Telco Capex - 2Q20 Results and Outlook: Annualized Capex Fell to $285.6B in 2Q20, as COVID-19 Encourages Cost Cutting and Procrastination, the New Normal Favors Software and Automation
発行: MTN Consulting, LLC
ページ情報: 英文 8 Pages
Webscale capex hit an all-time high in 2Q20, but the opposite happened in telecom. Telco capex in 2Q20 amounted to $65.5B, down 6.2% from the 2Q19 period. That pushed telco capex on an annualized basis down to $285.6 billion, the lowest point in at least a decade. Vendors selling into the telecom sector felt this pain. Setting aside Huawei, whose 2Q20 revenues soared on the back of Chinese 5G builds, the rest of the vendor industry saw telco sales drop 5.3% in 2Q20.
The spread of COVID-19 has caused massive economic dislocations across the world, and the telecom sector was not immune. However, in profitability terms, 2Q20 was a good quarter for telcos, just as it was for the webscale players. While negative growth rates were the norm in 2Q20 for telecom, the bottom line wasn't all that bad. Estimated EBITDA for the telco sector fell 2.8% in 2Q20 YoY, and EBIT dropped 4.1% on average. Since revenues declined at the faster 5.4% clip in 2Q20 on a YoY basis, overall margins improved on both an EBITDA and EBIT basis. Some of the margin improvement is due to telcos' leveraging demand growth for fixed broadband and services aimed at remote workers. Many telcos reported improvements in their fixed line operations, with Telecom Italia noting an "inversion" in the fixed to mobile substitution effect. However, as noted, overall revenues did fall 5.4% YoY, so profit growth was more about cost control.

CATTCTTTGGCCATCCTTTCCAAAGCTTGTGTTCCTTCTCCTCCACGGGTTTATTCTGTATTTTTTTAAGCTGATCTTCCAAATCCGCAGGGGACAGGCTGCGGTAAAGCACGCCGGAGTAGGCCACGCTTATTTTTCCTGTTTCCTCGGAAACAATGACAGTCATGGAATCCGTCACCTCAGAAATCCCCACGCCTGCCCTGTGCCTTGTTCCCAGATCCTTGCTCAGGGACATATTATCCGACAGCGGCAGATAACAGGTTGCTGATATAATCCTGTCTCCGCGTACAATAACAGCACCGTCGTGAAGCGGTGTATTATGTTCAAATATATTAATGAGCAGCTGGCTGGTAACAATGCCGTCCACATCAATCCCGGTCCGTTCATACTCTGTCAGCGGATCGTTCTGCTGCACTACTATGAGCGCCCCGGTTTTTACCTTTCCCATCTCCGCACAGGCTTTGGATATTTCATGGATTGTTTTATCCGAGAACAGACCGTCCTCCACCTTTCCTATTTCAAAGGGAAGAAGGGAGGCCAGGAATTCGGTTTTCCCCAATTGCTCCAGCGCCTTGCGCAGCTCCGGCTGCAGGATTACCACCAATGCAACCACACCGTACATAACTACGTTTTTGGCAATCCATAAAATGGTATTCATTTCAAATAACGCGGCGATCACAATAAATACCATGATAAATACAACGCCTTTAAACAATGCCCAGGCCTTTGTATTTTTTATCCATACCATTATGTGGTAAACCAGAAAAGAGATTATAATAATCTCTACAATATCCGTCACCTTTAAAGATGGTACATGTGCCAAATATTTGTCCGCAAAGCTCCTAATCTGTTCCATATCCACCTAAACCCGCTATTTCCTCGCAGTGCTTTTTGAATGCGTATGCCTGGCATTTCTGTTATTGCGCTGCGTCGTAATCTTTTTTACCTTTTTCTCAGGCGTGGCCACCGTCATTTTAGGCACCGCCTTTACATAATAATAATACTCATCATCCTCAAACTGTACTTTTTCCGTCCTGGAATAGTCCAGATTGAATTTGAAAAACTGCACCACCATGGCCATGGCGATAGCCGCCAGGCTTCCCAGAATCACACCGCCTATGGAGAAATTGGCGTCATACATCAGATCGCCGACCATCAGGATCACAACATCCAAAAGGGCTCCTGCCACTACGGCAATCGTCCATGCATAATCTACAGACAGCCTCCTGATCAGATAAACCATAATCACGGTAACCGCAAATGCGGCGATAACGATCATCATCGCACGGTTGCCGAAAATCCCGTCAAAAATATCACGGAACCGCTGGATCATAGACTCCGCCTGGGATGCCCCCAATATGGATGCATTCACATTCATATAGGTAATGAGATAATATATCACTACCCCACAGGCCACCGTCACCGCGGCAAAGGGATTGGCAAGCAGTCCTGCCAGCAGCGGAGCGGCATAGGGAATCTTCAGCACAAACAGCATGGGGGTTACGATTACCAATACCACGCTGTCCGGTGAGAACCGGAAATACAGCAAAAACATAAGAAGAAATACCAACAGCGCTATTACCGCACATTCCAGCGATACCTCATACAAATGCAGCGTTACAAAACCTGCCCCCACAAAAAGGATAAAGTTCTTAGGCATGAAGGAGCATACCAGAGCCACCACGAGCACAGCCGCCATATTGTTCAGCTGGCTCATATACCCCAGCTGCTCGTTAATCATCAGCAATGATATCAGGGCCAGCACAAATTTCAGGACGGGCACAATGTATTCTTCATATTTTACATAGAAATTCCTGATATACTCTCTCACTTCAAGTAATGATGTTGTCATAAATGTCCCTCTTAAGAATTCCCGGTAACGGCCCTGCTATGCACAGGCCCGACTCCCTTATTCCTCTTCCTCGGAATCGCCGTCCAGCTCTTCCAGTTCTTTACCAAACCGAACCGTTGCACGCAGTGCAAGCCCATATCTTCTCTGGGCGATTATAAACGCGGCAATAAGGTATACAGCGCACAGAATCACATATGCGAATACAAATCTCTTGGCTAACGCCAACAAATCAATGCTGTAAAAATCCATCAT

Reduced headcount is one possible explanation. Telcos employed 5.11 million at the end of June 2020, from 5.21 million a year earlier. Earnings reports show, however, that labor costs rose again in 2Q20, on a relative basis: from 23.5% in 2Q19, labor costs were 24.3% of opex (ex-D&A) on an annualized basis in 2Q20. Many telcos pointed to reductions in marketing expenses, as demand for new services slowed to a halt. They also cited sales opex drops, as retail outlets closed and both selling & customer support shifted to digital platforms. Customer churn declined for many mobile operators, as did the cost of acquiring new customers. Programming expenses fell for telcos delivering media services (no live sports, limited new pre-recorded content). The overriding factor, though, is telcos' efforts to digitize, which COVID-19 provided a reason to accelerate. That has implications for the network, where automation tools are becoming crucial, and for other internal processes and customer interactions.
In this climate, the outlook for capex will remain tight: COVID-19 remains prevalent in many countries, there is still a global recession underway, the shape of any recovery is unclear, and telcos really don't want to spend more capex than they need to. Adoption of 5G took a pause in 1H20 and most telcos still look at it cautiously pending verification of new business models. The combination of COVID-19 and Huawei's problems have set back the global progression to 5G by at least a year. However, the shift towards digitization will accelerate, and vendors delivering software- and cloud native-based functionality to telcos will benefit. Platforms like Azure for Operators, AWS Wavelength, and Google's Mobile Edge Cloud will see increased adoption by telcos. We may see capex fall further in 2021 towards the 15% of revenues range as webscale providers become important collaborators with telcos on the network side. Asset spinoffs to the carrier-neutral sector further support a low capex profile for telcos.